Pfizer Vaccine Shows Promise for Children from 5 to 11 Years Old, UAB Experts Say

Source: UAB Medicine

Pfizer released trial results Monday of a COVID vaccine for children ages 5 to 11 that uses one-third the dosage given adults, a move one pediatric expert called a foretaste of developments to come.

Pfizer should have the results before the Food and Drug Administration later this month, said Dr. David Kimberlin, professor and co-director of UAB and Children’s of Alabama’s Division of Pediatric Infectious Diseases.

“(Dr. Anthony) Fauci has said it would be authorized before Halloween,” he added.

Pfizer said its study shows “a favorable safety profile and robust neutralizing antibody” for the 5-11 age group.

The study gave Pfizer the results the company wanted to see, Kimberlin said. The study used one-third the adult dosage for children, which was selected for its safety, tolerability and immunogenicity, according to Pfizer.

Dr. David Kimberlin, UAB

“It’s the same vaccine, just in a smaller amount,” Kimberlin said. He said Moderna is expected to submit its study of a children’s dose to the FDA in October.

During a briefing on Monday, Kimberlin and Dr. Rachael Lee, associate professor of UAB’s Department of Infectious Diseases, discussed the the latest developments with COVID cases and deaths from the disease in Alabama.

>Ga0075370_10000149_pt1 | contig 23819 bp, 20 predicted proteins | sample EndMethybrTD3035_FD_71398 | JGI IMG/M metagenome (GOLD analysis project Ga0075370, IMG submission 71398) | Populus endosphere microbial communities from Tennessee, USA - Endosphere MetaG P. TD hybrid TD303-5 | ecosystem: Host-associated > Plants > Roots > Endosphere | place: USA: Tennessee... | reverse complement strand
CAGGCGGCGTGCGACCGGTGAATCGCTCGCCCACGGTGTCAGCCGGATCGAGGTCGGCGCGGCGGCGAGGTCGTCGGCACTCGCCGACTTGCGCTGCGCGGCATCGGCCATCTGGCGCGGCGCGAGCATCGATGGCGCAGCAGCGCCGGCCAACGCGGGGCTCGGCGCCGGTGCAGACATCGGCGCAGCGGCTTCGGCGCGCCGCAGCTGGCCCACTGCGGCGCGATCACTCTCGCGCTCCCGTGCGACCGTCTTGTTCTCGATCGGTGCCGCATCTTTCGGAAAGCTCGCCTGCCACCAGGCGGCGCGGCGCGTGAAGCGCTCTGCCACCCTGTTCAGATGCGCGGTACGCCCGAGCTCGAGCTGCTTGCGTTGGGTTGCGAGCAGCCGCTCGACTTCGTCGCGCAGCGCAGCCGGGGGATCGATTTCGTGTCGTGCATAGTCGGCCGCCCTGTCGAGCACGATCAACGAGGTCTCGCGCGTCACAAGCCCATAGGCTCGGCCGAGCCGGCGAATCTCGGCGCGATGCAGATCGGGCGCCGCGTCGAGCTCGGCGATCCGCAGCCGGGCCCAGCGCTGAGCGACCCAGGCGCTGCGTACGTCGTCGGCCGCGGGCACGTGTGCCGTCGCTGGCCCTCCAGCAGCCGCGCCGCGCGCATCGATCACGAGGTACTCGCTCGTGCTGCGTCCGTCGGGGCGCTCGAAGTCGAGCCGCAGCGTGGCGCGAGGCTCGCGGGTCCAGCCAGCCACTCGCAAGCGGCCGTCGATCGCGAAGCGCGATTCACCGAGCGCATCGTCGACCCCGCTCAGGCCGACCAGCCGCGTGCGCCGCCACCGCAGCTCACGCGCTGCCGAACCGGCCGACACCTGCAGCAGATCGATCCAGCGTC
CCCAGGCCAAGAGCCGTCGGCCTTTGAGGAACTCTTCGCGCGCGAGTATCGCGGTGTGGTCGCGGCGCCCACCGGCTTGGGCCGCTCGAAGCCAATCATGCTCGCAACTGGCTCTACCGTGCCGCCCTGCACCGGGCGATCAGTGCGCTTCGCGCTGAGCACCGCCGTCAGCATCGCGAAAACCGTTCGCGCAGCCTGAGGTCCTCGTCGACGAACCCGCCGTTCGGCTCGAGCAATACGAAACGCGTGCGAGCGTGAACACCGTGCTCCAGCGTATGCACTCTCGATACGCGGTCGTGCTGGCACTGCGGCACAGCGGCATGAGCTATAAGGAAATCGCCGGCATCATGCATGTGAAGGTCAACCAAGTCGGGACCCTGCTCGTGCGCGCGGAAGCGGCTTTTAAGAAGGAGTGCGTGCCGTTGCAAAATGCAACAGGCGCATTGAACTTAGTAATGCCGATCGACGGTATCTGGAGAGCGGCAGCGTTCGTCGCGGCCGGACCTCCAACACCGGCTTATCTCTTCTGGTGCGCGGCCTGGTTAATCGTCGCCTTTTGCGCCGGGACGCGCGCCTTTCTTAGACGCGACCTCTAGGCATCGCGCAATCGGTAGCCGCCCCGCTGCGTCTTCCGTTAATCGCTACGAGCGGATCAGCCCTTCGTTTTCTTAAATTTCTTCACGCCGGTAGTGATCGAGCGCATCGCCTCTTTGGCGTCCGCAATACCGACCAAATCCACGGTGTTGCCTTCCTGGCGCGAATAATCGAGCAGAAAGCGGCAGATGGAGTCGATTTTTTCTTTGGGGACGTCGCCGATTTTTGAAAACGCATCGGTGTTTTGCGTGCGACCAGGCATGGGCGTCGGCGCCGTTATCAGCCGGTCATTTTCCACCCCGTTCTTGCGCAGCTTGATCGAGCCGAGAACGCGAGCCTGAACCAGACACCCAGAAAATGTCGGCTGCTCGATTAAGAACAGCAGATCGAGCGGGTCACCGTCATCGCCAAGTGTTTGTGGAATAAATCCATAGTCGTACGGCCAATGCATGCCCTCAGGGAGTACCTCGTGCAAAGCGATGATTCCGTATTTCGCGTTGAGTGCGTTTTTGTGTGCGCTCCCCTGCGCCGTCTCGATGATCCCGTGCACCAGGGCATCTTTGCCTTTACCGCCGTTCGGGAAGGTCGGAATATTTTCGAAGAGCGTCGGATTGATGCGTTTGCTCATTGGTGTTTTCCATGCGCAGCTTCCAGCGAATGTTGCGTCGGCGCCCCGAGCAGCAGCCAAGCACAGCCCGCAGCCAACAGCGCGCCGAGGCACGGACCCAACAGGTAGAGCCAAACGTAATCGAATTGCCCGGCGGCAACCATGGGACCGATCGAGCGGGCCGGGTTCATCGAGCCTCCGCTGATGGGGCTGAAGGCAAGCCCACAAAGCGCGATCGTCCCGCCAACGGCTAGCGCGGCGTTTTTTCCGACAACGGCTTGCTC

They acknowledged that the number of cases of cases of the delta variant is slowly coming down, but said there has not been a similar drop in the death rate.

“We had a 177% increase in the number of deaths over the past 14 days,” Lee said.

Through Sunday, Alabama had averaged 3,255 new cases and 76 deaths from the coronvirus over the previous seven days. That was down from a seven-day average of 5,206 cases on Sept. 1 but up from an average of 32 cases a day at the beginning of the month.

UAB Hospital has seen a slow downtick in the number of cases, Lee said.

Kimberlin said the age demographic for a vaccine for children is important.

“We have treated a lot of children under the age of 12 for Covid. There is no way to protect them at this time other than masks and distancing,” he said. “Now we will have something that will protect children in schools, and schools can stay open.

“But we won’t put this behind us until all are vaccinated.”

Kimberlin said schools should not rescind mask mandates, but should follow the advice of the Center for Disease Control.

Dr Rachael Lee, UAB

“As rates decline, then we can loosen up,” he added.

Over the past few weeks Children’s has seen two to three times more Covid cases than it experienced last January.

“A third are on ventilators, and some are on heart-lung bypass machines,” Kimberlin said.

The body surface area of children does not factor in to studies of Covid vaccines for them, he said.

“The vaccine is based on the maturation of the immune system as we know it” and not the person’s size.

But, he added, he has not seen Pfizer’s data set.

Kimberlin said he expects to see more data next year about vaccines for children from 6 months to 4 years old.

Both doctors suggested that vaccinated persons should urge business to impose mask requirements.

“We have to be polite, but we don’t have to be silent,” Kimberlin said.